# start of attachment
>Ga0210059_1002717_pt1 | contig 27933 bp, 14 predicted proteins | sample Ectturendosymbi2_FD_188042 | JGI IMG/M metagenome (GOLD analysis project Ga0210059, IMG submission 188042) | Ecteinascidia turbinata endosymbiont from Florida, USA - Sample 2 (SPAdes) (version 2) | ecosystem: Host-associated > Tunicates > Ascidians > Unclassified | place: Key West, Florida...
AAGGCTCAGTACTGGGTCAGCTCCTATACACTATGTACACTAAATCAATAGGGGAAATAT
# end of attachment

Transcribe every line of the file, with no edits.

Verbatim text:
>Ga0210059_1002717_pt1 | contig 27933 bp, 14 predicted proteins | sample Ectturendosymbi2_FD_188042 | JGI IMG/M metagenome (GOLD analysis project Ga0210059, IMG submission 188042) | Ecteinascidia turbinata endosymbiont from Florida, USA - Sample 2 (SPAdes) (version 2) | ecosystem: Host-associated > Tunicates > Ascidians > Unclassified | place: Key West, Florida...
AAGGCTCAGTACTGGGTCAGCTCCTATACACTATGTACACTAAATCAATAGGGGAAATAT